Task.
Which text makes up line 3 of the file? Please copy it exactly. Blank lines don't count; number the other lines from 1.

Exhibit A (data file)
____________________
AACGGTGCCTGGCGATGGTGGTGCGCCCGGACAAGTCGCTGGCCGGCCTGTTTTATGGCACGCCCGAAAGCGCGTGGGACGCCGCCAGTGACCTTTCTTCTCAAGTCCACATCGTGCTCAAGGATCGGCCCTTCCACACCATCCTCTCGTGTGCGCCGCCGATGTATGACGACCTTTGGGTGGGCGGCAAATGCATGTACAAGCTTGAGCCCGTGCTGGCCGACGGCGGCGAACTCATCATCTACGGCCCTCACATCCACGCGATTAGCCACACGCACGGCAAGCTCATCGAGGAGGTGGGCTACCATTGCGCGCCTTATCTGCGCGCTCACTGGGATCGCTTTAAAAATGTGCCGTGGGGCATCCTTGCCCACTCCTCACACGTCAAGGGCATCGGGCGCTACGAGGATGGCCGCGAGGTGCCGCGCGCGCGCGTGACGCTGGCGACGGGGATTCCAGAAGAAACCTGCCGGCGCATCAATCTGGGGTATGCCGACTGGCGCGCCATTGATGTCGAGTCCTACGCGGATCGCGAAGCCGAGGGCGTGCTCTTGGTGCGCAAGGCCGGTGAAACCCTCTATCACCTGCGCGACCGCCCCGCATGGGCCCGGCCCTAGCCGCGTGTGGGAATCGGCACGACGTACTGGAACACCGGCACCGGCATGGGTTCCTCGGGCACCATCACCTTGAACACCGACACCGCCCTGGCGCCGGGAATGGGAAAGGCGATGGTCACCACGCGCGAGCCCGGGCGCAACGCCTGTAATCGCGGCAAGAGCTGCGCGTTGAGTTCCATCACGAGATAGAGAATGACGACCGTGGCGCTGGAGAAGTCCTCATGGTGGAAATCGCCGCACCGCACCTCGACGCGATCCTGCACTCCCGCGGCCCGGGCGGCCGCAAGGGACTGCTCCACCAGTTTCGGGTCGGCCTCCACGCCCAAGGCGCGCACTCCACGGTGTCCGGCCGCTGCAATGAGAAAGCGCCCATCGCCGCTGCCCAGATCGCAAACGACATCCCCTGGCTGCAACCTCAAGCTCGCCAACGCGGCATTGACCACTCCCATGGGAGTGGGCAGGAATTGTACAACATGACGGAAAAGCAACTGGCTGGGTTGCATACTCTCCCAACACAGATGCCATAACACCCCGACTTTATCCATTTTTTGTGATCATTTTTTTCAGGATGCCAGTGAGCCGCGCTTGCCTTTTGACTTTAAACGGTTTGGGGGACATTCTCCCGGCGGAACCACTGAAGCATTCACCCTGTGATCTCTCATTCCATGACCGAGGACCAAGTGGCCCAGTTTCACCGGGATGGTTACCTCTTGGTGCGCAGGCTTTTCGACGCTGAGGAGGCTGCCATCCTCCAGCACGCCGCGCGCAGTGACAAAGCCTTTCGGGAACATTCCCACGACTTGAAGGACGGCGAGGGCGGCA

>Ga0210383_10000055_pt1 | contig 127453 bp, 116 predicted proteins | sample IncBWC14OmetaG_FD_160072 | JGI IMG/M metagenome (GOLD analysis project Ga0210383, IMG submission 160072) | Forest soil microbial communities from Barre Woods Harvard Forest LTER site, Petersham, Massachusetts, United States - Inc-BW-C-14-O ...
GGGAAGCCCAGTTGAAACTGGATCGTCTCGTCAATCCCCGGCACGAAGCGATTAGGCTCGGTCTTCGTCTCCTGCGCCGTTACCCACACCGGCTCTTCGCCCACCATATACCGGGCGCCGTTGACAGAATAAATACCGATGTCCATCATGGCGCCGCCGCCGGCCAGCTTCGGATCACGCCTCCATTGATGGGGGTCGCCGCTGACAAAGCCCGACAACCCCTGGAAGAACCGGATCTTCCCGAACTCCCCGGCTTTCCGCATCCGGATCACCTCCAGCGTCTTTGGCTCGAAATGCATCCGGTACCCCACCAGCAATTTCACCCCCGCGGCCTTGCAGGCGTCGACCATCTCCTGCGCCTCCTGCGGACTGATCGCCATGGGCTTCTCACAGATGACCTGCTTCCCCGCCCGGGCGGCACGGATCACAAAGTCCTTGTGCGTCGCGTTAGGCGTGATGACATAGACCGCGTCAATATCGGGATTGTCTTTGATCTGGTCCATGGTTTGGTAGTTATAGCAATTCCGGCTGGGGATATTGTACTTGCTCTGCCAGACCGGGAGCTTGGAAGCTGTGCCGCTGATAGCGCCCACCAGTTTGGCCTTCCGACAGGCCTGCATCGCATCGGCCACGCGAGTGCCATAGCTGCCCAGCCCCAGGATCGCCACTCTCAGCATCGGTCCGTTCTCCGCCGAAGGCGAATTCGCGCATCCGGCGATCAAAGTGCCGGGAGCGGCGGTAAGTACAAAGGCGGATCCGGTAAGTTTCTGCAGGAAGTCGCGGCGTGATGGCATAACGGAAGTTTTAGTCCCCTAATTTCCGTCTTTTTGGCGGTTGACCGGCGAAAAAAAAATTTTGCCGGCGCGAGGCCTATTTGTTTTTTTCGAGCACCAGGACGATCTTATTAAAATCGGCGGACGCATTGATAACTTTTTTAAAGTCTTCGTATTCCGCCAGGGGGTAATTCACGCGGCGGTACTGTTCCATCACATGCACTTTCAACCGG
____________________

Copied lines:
GGGAAGCCCAGTTGAAACTGGATCGTCTCGTCAATCCCCGGCACGAAGCGATTAGGCTCGGTCTTCGTCTCCTGCGCCGTTACCCACACCGGCTCTTCGCCCACCATATACCGGGCGCCGTTGACAGAATAAATACCGATGTCCATCATGGCGCCGCCGCCGGCCAGCTTCGGATCACGCCTCCATTGATGGGGGTCGCCGCTGACAAAGCCCGACAACCCCTGGAAGAACCGGATCTTCCCGAACTCCCCGGCTTTCCGCATCCGGATCACCTCCAGCGTCTTTGGCTCGAAATGCATCCGGTACCCCACCAGCAATTTCACCCCCGCGGCCTTGCAGGCGTCGACCATCTCCTGCGCCTCCTGCGGACTGATCGCCATGGGCTTCTCACAGATGACCTGCTTCCCCGCCCGGGCGGCACGGATCACAAAGTCCTTGTGCGTCGCGTTAGGCGTGATGACATAGACCGCGTCAATATCGGGATTGTCTTTGATCTGGTCCATGGTTTGGTAGTTATAGCAATTCCGGCTGGGGATATTGTACTTGCTCTGCCAGACCGGGAGCTTGGAAGCTGTGCCGCTGATAGCGCCCACCAGTTTGGCCTTCCGACAGGCCTGCATCGCATCGGCCACGCGAGTGCCATAGCTGCCCAGCCCCAGGATCGCCACTCTCAGCATCGGTCCGTTCTCCGCCGAAGGCGAATTCGCGCATCCGGCGATCAAAGTGCCGGGAGCGGCGGTAAGTACAAAGGCGGATCCGGTAAGTTTCTGCAGGAAGTCGCGGCGTGATGGCATAACGGAAGTTTTAGTCCCCTAATTTCCGTCTTTTTGGCGGTTGACCGGCGAAAAAAAAATTTTGCCGGCGCGAGGCCTATTTGTTTTTTTCGAGCACCAGGACGATCTTATTAAAATCGGCGGACGCATTGATAACTTTTTTAAAGTCTTCGTATTCCGCCAGGGGGTAATTCACGCGGCGGTACTGTTCCATCACATGCACTTTCAACCGG